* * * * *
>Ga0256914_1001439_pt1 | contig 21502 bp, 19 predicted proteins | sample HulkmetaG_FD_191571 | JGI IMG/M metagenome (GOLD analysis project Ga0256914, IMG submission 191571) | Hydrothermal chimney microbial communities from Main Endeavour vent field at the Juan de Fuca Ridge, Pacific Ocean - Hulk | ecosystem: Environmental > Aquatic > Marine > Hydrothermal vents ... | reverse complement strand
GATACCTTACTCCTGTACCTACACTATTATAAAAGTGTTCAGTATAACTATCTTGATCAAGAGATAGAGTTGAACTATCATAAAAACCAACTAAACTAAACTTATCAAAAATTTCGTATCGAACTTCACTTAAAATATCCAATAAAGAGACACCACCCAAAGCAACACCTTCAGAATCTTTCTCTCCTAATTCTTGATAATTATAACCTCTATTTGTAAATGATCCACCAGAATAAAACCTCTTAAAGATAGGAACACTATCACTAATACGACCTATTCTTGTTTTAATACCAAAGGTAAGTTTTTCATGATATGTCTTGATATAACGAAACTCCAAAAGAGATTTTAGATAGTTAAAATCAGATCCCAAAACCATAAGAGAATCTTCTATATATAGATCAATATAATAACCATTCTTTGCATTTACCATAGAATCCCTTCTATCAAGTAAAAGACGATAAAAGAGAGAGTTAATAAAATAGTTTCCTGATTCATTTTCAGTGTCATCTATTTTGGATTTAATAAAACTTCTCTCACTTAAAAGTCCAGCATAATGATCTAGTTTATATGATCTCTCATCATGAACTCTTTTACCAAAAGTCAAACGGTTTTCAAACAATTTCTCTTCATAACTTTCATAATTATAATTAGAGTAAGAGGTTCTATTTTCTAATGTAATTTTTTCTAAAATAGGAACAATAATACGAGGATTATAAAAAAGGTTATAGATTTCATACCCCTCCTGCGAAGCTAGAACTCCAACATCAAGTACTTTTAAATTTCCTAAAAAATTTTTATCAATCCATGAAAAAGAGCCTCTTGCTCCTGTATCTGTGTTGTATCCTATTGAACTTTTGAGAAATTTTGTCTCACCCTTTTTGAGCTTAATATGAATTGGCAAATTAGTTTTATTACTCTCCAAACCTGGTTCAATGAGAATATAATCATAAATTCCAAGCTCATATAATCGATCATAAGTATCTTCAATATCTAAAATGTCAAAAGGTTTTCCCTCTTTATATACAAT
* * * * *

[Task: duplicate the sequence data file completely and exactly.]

>Ga0256914_1001439_pt1 | contig 21502 bp, 19 predicted proteins | sample HulkmetaG_FD_191571 | JGI IMG/M metagenome (GOLD analysis project Ga0256914, IMG submission 191571) | Hydrothermal chimney microbial communities from Main Endeavour vent field at the Juan de Fuca Ridge, Pacific Ocean - Hulk | ecosystem: Environmental > Aquatic > Marine > Hydrothermal vents ... | reverse complement strand
GATACCTTACTCCTGTACCTACACTATTATAAAAGTGTTCAGTATAACTATCTTGATCAAGAGATAGAGTTGAACTATCATAAAAACCAACTAAACTAAACTTATCAAAAATTTCGTATCGAACTTCACTTAAAATATCCAATAAAGAGACACCACCCAAAGCAACACCTTCAGAATCTTTCTCTCCTAATTCTTGATAATTATAACCTCTATTTGTAAATGATCCACCAGAATAAAACCTCTTAAAGATAGGAACACTATCACTAATACGACCTATTCTTGTTTTAATACCAAAGGTAAGTTTTTCATGATATGTCTTGATATAACGAAACTCCAAAAGAGATTTTAGATAGTTAAAATCAGATCCCAAAACCATAAGAGAATCTTCTATATATAGATCAATATAATAACCATTCTTTGCATTTACCATAGAATCCCTTCTATCAAGTAAAAGACGATAAAAGAGAGAGTTAATAAAATAGTTTCCTGATTCATTTTCAGTGTCATCTATTTTGGATTTAATAAAACTTCTCTCACTTAAAAGTCCAGCATAATGATCTAGTTTATATGATCTCTCATCATGAACTCTTTTACCAAAAGTCAAACGGTTTTCAAACAATTTCTCTTCATAACTTTCATAATTATAATTAGAGTAAGAGGTTCTATTTTCTAATGTAATTTTTTCTAAAATAGGAACAATAATACGAGGATTATAAAAAAGGTTATAGATTTCATACCCCTCCTGCGAAGCTAGAACTCCAACATCAAGTACTTTTAAATTTCCTAAAAAATTTTTATCAATCCATGAAAAAGAGCCTCTTGCTCCTGTATCTGTGTTGTATCCTATTGAACTTTTGAGAAATTTTGTCTCACCCTTTTTGAGCTTAATATGAATTGGCAAATTAGTTTTATTACTCTCCAAACCTGGTTCAATGAGAATATAATCATAAATTCCAAGCTCATATAATCGATCATAAGTATCTTCAATATCTAAAATGTCAAAAGGTTTTCCCTCTTTATATACAAT